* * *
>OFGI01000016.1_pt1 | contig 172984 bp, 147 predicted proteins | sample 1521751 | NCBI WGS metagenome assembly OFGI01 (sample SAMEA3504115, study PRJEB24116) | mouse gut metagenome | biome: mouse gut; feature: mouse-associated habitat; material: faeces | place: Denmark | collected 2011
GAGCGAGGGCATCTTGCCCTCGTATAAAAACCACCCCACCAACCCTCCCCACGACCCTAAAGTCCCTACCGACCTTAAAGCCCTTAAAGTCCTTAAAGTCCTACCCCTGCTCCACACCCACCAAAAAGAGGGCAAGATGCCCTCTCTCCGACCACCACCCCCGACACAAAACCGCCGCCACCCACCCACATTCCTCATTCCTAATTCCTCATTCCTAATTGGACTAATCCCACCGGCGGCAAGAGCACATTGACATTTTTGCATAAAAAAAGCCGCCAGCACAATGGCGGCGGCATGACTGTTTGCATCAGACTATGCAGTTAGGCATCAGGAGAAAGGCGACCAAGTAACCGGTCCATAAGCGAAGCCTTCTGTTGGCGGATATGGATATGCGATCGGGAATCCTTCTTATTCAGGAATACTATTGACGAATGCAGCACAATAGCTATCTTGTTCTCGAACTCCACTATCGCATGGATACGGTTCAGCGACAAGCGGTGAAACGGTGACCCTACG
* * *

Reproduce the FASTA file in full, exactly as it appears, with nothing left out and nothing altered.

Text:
>OFGI01000016.1_pt1 | contig 172984 bp, 147 predicted proteins | sample 1521751 | NCBI WGS metagenome assembly OFGI01 (sample SAMEA3504115, study PRJEB24116) | mouse gut metagenome | biome: mouse gut; feature: mouse-associated habitat; material: faeces | place: Denmark | collected 2011
GAGCGAGGGCATCTTGCCCTCGTATAAAAACCACCCCACCAACCCTCCCCACGACCCTAAAGTCCCTACCGACCTTAAAGCCCTTAAAGTCCTTAAAGTCCTACCCCTGCTCCACACCCACCAAAAAGAGGGCAAGATGCCCTCTCTCCGACCACCACCCCCGACACAAAACCGCCGCCACCCACCCACATTCCTCATTCCTAATTCCTCATTCCTAATTGGACTAATCCCACCGGCGGCAAGAGCACATTGACATTTTTGCATAAAAAAAGCCGCCAGCACAATGGCGGCGGCATGACTGTTTGCATCAGACTATGCAGTTAGGCATCAGGAGAAAGGCGACCAAGTAACCGGTCCATAAGCGAAGCCTTCTGTTGGCGGATATGGATATGCGATCGGGAATCCTTCTTATTCAGGAATACTATTGACGAATGCAGCACAATAGCTATCTTGTTCTCGAACTCCACTATCGCATGGATACGGTTCAGCGACAAGCGGTGAAACGGTGACCCTACG